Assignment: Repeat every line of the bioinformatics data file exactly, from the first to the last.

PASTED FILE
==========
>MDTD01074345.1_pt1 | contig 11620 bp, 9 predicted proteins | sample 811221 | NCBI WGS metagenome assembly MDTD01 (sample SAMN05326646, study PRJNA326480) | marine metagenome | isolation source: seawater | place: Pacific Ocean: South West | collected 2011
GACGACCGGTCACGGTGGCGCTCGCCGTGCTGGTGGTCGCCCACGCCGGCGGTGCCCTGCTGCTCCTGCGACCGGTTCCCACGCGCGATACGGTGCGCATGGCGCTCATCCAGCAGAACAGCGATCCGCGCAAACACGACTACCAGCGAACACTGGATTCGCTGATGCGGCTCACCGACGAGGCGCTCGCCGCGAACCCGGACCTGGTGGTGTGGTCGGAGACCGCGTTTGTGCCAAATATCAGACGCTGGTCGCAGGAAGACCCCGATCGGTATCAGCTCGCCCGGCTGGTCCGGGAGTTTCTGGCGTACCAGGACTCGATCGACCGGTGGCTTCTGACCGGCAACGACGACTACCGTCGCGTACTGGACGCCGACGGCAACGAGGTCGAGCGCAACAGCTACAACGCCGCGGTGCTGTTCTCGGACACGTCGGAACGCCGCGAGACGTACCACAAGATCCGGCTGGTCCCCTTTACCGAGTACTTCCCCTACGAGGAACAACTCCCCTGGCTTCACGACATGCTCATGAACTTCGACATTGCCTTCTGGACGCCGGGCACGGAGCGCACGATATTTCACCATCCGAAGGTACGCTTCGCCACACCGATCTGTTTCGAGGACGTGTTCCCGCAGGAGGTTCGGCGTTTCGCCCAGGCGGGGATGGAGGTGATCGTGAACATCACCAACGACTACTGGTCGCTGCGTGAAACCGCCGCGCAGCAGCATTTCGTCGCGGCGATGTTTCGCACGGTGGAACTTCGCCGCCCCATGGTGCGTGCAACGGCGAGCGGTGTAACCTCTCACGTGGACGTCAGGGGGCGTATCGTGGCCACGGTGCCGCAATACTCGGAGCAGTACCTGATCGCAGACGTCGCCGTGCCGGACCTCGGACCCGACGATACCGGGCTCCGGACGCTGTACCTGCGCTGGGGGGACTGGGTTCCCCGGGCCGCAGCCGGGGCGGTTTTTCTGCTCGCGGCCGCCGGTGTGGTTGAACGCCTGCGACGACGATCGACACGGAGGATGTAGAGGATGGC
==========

>MDTD01074345.1_pt1 | contig 11620 bp, 9 predicted proteins | sample 811221 | NCBI WGS metagenome assembly MDTD01 (sample SAMN05326646, study PRJNA326480) | marine metagenome | isolation source: seawater | place: Pacific Ocean: South West | collected 2011
GACGACCGGTCACGGTGGCGCTCGCCGTGCTGGTGGTCGCCCACGCCGGCGGTGCCCTGCTGCTCCTGCGACCGGTTCCCACGCGCGATACGGTGCGCATGGCGCTCATCCAGCAGAACAGCGATCCGCGCAAACACGACTACCAGCGAACACTGGATTCGCTGATGCGGCTCACCGACGAGGCGCTCGCCGCGAACCCGGACCTGGTGGTGTGGTCGGAGACCGCGTTTGTGCCAAATATCAGACGCTGGTCGCAGGAAGACCCCGATCGGTATCAGCTCGCCCGGCTGGTCCGGGAGTTTCTGGCGTACCAGGACTCGATCGACCGGTGGCTTCTGACCGGCAACGACGACTACCGTCGCGTACTGGACGCCGACGGCAACGAGGTCGAGCGCAACAGCTACAACGCCGCGGTGCTGTTCTCGGACACGTCGGAACGCCGCGAGACGTACCACAAGATCCGGCTGGTCCCCTTTACCGAGTACTTCCCCTACGAGGAACAACTCCCCTGGCTTCACGACATGCTCATGAACTTCGACATTGCCTTCTGGACGCCGGGCACGGAGCGCACGATATTTCACCATCCGAAGGTACGCTTCGCCACACCGATCTGTTTCGAGGACGTGTTCCCGCAGGAGGTTCGGCGTTTCGCCCAGGCGGGGATGGAGGTGATCGTGAACATCACCAACGACTACTGGTCGCTGCGTGAAACCGCCGCGCAGCAGCATTTCGTCGCGGCGATGTTTCGCACGGTGGAACTTCGCCGCCCCATGGTGCGTGCAACGGCGAGCGGTGTAACCTCTCACGTGGACGTCAGGGGGCGTATCGTGGCCACGGTGCCGCAATACTCGGAGCAGTACCTGATCGCAGACGTCGCCGTGCCGGACCTCGGACCCGACGATACCGGGCTCCGGACGCTGTACCTGCGCTGGGGGGACTGGGTTCCCCGGGCCGCAGCCGGGGCGGTTTTTCTGCTCGCGGCCGCCGGTGTGGTTGAACGCCTGCGACGACGATCGACACGGAGGATGTAGAGGATGGC